Schenck’s Take: The Light At The Top Of The World

November 16th, 20102:21 pm @ Rafik


Schenck’s Take: The Light At The Top Of The World

We are proud to announce the latest contributor of wit and wisdom to the Tomorrow Awards Magazine : the illustrious Ernie Schenck. Renowned as a top-level freelance creative director and consultant, and famous in the blogosphere and in the pages of Communications Arts that have words instead of pictures, Ernie will be gracing Tomorrow Awards Magazine on a regular basis, in a new column entitled Schenck’s Take. Check back regularly for more from Mr. Schenck.


It’s easy to get lulled into thinking that the future of advertising is digital. Make no mistake, digital is a runaway train and unless you crawled into a bomb shelter in 1972 and are just now sticking your head up into the light of day, you know this. You accept this. And if you do not, well, may I invite you to return to your little hidey-hole with your C-rations, kerosene lanterns and old Green Lantern comic books. The future of advertising? In every way, digital is the now.


Something else is emerging that I believe could possibly hold equal promise in the wild evolutionary road we’re all on right now. Yes, social networks are a big deal. But the social experiment might not be far behind. Unlike social media that connects people virtually, the social experiment is the real deal, putting real human beings in real time situations and documenting the largely unscripted results over time.

A few examples.

Last year, Fallon UK and Sony launched Soundville, an ambitious acoustic art installation in which the tiny Icelandic village of Seydisfjordur was literally turned into what was very possibly the world’s largest sound system. With hundreds of tweeters and woofers including a 20-foot tower, well, I tend to accept this. For three days, the village folk were treated to non-stop music of all kinds as director, Juan Cabral, documented their reactions. A pure sound experience, as Sony liked to think of it. Whether or not the good people of Seydisfjordur shared that opinion is anyone’s guess. Honestly, I’ve never seen a single villager’s reaction. Not saying they didn’t fall crazy nuts in love with the project. Just saying I don’t know. Whatever. In concept at least, I loved it.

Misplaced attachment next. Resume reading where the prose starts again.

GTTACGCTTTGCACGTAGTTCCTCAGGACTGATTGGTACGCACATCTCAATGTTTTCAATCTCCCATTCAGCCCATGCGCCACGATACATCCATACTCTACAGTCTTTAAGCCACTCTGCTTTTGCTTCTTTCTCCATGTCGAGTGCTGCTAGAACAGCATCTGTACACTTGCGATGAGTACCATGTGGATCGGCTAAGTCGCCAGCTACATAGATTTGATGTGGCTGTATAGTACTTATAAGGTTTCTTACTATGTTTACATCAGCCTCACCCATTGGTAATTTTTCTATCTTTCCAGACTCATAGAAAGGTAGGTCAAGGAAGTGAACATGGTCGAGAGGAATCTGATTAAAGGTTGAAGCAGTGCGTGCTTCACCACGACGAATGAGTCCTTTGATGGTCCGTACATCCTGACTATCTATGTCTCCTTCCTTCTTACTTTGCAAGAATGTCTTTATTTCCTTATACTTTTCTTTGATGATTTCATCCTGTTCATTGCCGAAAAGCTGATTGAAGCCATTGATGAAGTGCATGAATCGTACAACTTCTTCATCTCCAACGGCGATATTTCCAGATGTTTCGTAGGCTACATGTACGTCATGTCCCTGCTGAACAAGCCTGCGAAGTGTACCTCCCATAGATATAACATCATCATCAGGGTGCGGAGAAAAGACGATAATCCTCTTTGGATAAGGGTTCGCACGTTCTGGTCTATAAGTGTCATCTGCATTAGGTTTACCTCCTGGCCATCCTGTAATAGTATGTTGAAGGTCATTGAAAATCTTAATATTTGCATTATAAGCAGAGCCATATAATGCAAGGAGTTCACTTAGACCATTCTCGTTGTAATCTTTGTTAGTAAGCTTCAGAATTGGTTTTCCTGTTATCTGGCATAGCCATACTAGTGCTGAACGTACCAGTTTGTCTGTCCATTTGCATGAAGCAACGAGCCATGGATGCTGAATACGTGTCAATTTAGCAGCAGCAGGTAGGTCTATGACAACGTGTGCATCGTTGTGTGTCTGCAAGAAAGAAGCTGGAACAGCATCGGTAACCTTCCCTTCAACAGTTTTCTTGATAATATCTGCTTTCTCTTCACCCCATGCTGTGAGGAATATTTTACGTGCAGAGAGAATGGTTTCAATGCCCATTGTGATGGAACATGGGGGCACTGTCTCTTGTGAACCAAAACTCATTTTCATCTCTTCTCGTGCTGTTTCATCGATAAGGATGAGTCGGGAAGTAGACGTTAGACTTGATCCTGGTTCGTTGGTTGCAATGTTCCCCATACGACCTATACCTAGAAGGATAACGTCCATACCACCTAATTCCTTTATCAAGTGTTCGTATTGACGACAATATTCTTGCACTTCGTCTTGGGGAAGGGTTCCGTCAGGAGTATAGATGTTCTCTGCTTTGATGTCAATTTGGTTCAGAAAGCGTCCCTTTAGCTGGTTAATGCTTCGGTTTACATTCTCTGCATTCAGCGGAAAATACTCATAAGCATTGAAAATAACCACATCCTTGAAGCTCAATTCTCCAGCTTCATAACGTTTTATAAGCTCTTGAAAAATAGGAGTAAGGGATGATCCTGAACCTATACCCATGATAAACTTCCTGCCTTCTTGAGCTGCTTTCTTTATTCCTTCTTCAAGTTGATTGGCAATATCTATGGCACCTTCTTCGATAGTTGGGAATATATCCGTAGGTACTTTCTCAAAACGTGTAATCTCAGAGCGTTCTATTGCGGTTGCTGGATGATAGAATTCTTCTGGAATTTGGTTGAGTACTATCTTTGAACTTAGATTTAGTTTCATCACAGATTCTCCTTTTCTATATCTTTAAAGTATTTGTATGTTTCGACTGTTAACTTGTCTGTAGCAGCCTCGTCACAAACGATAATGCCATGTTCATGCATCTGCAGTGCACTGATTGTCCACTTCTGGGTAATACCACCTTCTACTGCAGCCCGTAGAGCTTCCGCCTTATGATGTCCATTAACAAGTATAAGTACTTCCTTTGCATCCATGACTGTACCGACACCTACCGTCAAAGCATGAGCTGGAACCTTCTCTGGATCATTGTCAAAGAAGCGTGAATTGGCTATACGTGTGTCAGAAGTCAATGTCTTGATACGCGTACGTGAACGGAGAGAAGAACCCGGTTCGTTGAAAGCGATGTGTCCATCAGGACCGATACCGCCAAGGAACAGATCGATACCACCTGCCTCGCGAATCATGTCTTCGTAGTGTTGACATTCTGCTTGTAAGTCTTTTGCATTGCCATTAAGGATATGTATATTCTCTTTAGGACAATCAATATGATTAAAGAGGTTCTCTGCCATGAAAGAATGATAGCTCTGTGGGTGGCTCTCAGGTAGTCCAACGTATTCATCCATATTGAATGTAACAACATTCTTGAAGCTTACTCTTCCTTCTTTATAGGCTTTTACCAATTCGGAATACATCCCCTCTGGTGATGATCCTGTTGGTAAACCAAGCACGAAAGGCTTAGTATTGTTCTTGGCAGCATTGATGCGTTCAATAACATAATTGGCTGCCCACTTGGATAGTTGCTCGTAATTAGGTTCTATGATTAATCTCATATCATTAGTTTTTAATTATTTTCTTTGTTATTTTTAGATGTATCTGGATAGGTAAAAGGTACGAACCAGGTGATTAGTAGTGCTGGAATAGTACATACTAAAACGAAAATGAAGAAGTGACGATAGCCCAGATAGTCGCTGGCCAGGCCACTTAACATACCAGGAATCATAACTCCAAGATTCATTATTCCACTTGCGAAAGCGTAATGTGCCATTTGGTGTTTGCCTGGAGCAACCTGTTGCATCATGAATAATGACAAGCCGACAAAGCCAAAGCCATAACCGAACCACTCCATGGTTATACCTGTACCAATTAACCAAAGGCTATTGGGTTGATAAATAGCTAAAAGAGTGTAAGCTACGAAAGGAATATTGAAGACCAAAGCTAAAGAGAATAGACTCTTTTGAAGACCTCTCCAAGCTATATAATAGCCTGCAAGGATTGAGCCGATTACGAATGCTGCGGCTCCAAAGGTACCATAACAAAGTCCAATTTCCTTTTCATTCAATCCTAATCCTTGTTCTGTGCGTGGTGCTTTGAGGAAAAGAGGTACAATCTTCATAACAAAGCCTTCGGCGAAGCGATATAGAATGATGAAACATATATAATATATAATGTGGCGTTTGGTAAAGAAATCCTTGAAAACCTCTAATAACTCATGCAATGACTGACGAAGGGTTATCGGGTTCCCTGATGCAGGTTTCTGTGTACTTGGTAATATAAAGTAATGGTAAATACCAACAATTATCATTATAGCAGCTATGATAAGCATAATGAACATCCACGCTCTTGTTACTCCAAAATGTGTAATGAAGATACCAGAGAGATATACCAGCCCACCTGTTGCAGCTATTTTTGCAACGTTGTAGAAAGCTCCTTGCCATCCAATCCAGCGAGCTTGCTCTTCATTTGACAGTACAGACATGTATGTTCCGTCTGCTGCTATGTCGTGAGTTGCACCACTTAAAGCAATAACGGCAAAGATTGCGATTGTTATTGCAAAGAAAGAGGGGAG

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Also submitted for your consideration, Prescribe The Nation, another social experiment cum word-of-mouth campaign, this one from Vaseline Intensive Care Therapy and Ogilvy. The laboratory this time out was Kodiak, Alaska. A single person there, Petal Ruch, was asked to try the lotion. If she liked it, she could prescribe it to other people in town and if they liked it, they could in turn pay it forward to their friends and family. From Kodiak, the campaign went national. In a single year, over 3 million prescriptions were given from customer to customer.